It’s culture shock when I return from sushi, salmon and ocean in Vancouver, to yeehaw hijinks of the Calgary Stampede. The Stampede is Canada’s annual and biggest bash on bucking rodeo sports, country western music and cowboy culture.
Let’s face it, in the 21st century, there aren’t a lot of true cowboys and cowgirls in Calgary. More likely, there are just more Calgarians compared to other big Canadian cities, who own, ride horses or have keener interest in the equestrian world. Otherwise, it’s locals and tourists who like prancing around with their cowboy hats and butt-kicking leather cowboy boots for 10 days during the Stampede.
Cowboy Reality, Marketing and Myth
There is no other Canadian big city that flashes and struts a cowboy image to entice you to visit or buy a local product. It’s a myth that is nearly irresistibly ripe for fun, sexual inneundo and bravado in the marketing of Calgary.
At times, you end up with some intriguing or well, head-turning efforts to integrate a piece of cowboy culture –year round. The Calgary Police all wear black Stetson cowboy hats –year round as part of their patrol uniform. Or a local
marching band play their instruments with their cowboy hats, and boots in parades and elsewhere, on their tours as the city’s music ambassadors.
Meanwhile there’s a popular group of young adults, playing a different strain of toe-tapping music, the Calgary Fiddlers who combine cowboy attire and Cape Breton Island, Eastern Canadian Maritime fiddle tunes.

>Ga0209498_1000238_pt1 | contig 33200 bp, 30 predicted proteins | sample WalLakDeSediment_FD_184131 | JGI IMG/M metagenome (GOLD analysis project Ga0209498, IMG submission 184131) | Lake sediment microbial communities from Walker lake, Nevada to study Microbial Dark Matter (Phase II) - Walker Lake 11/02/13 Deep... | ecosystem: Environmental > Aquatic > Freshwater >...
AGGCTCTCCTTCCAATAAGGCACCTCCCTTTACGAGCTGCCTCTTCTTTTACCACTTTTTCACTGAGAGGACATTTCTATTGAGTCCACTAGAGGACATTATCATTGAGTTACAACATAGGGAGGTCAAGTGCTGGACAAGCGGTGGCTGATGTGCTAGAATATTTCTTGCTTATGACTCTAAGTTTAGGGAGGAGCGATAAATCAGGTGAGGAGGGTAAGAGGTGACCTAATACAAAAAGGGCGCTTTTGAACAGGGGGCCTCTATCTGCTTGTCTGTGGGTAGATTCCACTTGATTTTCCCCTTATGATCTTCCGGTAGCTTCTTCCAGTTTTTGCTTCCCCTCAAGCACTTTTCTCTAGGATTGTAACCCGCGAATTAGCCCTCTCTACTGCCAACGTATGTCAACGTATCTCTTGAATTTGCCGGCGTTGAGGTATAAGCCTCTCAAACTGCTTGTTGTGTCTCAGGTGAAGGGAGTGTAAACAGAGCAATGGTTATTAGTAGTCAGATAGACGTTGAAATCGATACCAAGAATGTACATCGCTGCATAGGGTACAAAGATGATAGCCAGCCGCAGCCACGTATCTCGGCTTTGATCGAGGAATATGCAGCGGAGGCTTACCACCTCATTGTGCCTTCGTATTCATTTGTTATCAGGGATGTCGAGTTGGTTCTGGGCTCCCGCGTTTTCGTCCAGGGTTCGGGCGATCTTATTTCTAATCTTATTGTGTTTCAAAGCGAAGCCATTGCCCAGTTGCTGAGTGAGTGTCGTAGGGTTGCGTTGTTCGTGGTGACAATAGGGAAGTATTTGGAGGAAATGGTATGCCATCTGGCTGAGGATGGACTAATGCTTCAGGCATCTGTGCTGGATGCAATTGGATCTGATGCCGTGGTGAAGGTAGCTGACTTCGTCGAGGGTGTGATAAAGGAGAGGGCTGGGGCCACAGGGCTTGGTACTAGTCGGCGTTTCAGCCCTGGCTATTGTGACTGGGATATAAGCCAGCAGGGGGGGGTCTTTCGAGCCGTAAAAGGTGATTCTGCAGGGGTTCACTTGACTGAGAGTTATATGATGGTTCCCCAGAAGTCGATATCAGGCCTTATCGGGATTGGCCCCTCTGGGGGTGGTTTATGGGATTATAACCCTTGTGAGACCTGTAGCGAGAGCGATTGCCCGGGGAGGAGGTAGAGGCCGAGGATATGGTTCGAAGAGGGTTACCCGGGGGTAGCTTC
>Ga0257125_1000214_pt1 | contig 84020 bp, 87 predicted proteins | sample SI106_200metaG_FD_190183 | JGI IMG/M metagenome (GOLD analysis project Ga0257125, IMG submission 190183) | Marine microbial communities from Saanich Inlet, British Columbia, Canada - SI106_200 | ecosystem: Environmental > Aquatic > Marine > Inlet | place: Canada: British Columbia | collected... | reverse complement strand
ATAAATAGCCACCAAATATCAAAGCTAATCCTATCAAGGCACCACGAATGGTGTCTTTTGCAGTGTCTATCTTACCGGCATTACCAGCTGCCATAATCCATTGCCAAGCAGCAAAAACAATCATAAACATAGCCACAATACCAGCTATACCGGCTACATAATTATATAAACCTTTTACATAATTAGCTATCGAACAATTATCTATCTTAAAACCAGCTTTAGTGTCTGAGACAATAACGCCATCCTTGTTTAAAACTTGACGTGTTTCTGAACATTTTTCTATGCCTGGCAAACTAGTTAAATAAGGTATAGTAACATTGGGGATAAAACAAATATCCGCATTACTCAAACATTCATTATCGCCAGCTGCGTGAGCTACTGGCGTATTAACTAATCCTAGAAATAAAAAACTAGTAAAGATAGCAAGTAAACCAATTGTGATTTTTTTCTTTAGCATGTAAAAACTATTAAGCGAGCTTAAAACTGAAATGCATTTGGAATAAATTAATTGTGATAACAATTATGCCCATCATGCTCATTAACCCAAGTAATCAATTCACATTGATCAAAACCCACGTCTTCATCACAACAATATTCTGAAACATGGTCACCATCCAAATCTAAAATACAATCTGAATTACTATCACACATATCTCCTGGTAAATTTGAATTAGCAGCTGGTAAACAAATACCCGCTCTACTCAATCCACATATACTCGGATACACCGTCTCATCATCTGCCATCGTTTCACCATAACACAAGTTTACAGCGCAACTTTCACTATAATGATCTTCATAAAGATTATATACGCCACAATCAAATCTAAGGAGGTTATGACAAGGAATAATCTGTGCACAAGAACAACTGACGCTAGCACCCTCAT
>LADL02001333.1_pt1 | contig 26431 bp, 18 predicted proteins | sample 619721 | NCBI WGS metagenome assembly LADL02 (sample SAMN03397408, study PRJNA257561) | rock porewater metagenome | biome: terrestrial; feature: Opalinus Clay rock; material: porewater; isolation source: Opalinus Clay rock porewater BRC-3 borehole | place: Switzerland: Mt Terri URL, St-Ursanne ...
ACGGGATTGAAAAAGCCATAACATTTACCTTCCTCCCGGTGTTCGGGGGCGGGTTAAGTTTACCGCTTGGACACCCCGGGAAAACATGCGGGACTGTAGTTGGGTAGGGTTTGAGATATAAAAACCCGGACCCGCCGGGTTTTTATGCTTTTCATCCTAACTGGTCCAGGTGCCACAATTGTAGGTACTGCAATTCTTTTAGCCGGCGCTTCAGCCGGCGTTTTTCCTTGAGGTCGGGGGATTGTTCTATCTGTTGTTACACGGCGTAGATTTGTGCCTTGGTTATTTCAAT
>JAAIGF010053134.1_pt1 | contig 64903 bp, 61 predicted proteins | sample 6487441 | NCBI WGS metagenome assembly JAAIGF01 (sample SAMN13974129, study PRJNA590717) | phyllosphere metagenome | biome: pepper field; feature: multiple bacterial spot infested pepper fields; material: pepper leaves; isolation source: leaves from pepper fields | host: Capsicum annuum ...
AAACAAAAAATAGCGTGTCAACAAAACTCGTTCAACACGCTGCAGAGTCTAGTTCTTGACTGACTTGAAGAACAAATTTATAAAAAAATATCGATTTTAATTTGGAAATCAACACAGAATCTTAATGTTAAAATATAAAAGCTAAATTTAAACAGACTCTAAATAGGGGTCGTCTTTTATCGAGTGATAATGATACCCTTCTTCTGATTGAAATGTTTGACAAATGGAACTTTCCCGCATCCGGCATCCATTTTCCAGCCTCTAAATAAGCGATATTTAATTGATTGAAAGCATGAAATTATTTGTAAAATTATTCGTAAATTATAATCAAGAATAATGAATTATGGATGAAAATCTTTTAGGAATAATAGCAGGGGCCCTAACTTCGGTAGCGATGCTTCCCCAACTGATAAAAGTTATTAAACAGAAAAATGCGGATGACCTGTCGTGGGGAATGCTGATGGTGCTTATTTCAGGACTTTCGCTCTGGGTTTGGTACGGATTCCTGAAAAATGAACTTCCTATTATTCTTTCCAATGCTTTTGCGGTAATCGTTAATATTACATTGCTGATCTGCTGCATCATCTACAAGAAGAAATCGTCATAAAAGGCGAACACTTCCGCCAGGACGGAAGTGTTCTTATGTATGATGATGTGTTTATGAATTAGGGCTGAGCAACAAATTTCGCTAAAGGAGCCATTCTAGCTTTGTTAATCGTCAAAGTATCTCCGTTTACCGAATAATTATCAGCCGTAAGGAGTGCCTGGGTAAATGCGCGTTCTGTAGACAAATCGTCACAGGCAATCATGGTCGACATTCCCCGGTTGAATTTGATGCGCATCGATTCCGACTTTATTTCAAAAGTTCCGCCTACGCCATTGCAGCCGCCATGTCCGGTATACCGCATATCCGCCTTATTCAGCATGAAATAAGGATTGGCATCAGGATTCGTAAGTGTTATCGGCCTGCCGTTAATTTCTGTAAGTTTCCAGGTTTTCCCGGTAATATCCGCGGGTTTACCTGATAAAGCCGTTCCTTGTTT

Bikes for Windows, But Not Much for Cowboy Wandering
Window dressing during the Stampede or ways just to kick up shoppers out of doldrums, means creative attempts for cowboy celebration. What is possible, but not frequent, is the marriage of bicycles and cowboy/cowgirl. While some cowboy culture dressing does happen on a local fun bike ride during Cyclepalooza, one still doesn’t
see many Stampede celebrants hop on and off bikes at pancake, rodeo or pub events. Guess cycling is for wussies in the eyes of many locals. Dilutes the image of tough swaggering cowboy or sexy cowgirl. We’ll see in a few years.
There are some cowboy-themed and equestrian accessory shops in town. These are just fun places for the horse-cowboy initiated or just observers who have never sat on a horse. There’s loads of crazy, fun paraphernalia to try on or amuse for an hour or so.
However you look backward in time, there are also honorable people and artifacts that do grace the whole historic trajectory of cowboy riding or just plain horse riding as work and people living a horse-dependent lifestyle.
I think of John Ware, one of the rare black men in Calgary in the 1800’s who gained respect for his cattle roping and eventually owned his own farm. Or the nomadic Plains Indians who have an even longer tradition of horse husbandry and transportation. There is much to celebrate for real cowboy horsemanship , (or dressage for a less rough ‘n tumble exercise), hard work and even risky rodeo sports, despite our urban myth-making of cowboy culture.
So hold onto your horses because you ain’t seen nothing yet, when it comes to cowboy culture.
Note: This post embeds some alternative cowboy culture, local scenes and unusual marketing ploys –some with non-white people which is not featured much at all in marketing of Calgary cowboy prairie culture. Calgary’s population has become diverse over the past decade since it is Canada’s fastest growing city at this time. But you wouldn’t know it from the cowboy tourism imagery.